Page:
Traditional marriage in Africa is less of a religious event so much as a cultural tradition where honor is given to the bride’s parents while the bride herself dresses up in flamboyant colors to impress her groom.

Legal marriage is considered to be low-key yet crucially important in order to protect the couple's assets, while the religious wedding is the typically traditional marriage around the rest of the world that takes place in a church with a pastor and a bride wearing white.

In addition to these challenges, Fr. Ciucci explained that gender identity is an increasing problem for the family in Africa, and is something that is not a natural phenomenon, but rather is being learned through technology and the internet.

“(T)his way of understanding life is not an African problem, but all young African people are connected to the internet, so the younger ones are listening to this” and seeing this “way of humanity, sexuality, and the relationship between a man a woman.”

Although the theory of the internet is “just a hypothesis,” the priest explained that questions regarding gender are very common in African youth, and  Church leaders there are “trying to understand this problem and how this culture of gender is penetrating in Africa and in the different generations of Africans.”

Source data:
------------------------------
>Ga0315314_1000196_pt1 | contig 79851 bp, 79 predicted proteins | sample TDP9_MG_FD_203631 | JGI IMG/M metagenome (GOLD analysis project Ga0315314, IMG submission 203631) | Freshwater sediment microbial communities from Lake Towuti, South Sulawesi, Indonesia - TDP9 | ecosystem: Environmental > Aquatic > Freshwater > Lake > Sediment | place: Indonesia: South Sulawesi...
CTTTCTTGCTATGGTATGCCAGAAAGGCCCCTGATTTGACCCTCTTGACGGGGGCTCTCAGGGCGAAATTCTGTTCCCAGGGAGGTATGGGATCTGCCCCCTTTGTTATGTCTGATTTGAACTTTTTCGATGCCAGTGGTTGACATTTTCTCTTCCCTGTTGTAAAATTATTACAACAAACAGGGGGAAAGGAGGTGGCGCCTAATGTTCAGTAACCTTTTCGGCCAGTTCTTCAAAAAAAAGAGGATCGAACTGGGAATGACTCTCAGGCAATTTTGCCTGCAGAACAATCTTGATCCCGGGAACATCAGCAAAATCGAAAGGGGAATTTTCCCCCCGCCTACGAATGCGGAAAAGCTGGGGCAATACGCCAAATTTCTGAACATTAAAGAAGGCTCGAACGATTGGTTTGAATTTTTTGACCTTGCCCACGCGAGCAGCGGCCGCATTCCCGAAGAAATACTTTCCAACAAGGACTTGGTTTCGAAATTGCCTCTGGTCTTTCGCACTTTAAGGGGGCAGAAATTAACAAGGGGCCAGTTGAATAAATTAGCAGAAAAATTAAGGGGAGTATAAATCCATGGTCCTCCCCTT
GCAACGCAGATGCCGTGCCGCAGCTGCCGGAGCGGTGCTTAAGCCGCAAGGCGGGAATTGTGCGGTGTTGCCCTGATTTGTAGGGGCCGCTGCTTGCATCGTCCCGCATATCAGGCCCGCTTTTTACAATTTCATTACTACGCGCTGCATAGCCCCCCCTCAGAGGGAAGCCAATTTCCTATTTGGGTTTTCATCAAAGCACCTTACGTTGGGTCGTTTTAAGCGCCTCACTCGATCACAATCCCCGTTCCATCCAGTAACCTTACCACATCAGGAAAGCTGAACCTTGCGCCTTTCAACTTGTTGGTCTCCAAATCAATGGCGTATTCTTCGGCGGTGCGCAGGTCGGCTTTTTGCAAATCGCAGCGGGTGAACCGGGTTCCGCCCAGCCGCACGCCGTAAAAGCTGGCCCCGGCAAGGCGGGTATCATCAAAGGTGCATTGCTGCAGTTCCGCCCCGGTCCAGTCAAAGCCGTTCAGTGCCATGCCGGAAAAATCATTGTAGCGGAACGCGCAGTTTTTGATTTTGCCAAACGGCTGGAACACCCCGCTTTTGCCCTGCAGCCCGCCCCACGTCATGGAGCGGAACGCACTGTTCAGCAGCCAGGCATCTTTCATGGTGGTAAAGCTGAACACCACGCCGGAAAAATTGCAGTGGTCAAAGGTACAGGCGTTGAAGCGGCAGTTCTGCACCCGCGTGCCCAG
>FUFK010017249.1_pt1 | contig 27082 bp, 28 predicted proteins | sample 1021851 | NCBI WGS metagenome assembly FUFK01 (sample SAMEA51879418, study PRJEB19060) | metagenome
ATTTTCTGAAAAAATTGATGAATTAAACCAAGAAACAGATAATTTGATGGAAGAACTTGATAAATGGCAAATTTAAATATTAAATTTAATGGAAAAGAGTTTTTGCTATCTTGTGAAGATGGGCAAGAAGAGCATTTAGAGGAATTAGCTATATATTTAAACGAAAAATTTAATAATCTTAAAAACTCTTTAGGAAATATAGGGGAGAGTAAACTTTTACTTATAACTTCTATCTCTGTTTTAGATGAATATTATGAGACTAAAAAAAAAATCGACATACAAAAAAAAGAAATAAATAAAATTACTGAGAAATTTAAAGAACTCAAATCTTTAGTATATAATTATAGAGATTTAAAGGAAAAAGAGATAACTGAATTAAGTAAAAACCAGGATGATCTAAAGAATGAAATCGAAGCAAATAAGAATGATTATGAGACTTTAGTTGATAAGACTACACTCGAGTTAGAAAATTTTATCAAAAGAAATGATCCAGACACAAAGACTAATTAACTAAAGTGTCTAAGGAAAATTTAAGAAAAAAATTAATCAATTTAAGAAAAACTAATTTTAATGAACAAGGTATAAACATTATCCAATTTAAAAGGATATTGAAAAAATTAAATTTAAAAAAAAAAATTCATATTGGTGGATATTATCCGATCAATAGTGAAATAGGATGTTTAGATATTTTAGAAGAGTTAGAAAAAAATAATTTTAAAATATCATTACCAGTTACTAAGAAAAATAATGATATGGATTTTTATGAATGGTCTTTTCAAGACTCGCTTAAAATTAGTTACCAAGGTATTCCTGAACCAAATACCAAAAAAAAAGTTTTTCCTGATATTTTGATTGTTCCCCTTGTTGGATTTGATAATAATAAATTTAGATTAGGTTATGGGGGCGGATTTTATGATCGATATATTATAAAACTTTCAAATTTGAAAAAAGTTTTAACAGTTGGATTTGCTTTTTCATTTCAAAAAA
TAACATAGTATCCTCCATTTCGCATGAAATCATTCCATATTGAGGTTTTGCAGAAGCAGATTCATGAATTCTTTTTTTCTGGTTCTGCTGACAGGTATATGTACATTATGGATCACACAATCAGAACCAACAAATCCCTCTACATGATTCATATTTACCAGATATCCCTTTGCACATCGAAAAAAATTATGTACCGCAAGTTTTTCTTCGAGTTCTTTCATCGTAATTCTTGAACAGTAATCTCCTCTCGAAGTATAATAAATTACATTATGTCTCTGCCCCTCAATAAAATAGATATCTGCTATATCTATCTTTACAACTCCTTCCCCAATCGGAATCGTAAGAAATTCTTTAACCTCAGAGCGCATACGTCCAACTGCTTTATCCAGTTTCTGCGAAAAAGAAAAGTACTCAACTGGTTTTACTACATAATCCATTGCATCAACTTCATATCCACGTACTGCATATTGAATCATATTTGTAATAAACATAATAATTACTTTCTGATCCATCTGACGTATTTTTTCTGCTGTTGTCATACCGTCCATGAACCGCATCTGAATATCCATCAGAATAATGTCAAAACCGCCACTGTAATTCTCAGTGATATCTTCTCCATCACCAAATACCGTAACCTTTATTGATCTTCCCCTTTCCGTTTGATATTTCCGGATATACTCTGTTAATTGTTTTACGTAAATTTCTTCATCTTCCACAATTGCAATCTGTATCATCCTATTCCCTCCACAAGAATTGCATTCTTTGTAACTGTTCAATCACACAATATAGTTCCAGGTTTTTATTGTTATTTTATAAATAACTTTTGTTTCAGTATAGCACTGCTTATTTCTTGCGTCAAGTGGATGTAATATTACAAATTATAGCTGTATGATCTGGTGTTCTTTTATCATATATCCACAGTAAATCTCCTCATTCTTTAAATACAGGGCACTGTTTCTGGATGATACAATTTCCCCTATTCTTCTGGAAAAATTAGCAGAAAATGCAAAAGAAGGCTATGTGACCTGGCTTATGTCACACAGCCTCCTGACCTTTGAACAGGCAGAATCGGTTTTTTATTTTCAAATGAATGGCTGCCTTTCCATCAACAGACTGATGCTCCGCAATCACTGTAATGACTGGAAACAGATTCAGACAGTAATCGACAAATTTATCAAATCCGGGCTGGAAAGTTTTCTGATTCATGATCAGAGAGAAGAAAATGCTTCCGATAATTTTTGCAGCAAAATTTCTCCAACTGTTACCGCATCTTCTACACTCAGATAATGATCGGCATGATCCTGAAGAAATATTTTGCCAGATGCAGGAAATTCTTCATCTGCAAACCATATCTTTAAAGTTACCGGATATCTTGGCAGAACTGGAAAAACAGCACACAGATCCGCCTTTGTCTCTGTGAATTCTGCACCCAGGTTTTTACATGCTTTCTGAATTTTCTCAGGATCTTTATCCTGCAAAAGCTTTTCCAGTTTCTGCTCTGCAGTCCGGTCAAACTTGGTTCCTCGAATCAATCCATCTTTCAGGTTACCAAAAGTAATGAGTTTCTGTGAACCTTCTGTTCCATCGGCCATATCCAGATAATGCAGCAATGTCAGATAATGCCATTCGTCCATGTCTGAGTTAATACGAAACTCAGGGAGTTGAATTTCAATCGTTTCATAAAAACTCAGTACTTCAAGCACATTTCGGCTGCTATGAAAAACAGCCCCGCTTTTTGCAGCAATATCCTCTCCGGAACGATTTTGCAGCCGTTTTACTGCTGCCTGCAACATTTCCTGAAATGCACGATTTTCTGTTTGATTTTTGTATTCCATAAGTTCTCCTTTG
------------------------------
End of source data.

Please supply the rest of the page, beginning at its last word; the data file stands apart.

Regarding current strategies local Church leaders are using to address these issues, Fr. Ciucci observed, “One of the tasks of the meeting of ACERAC is to produce a strategy, but we are waiting for the final document to see and to read the decision of the bishops” following the conference.

The conference, he said, was particularly important for the family council because “it was a big occasion for the Pontifical Council for Family to meet this local church and to listen to the bishops and the stories of the families in that nation.”

“For us it was a very important meeting, and I think it was also for the local Church, to discuss together and to listen to the perspectives of Rome and of the world on this very important theme, the family, which is also the theme of next year’s synod.”

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Pope Francis makes phone call to Israel, Palestine presidents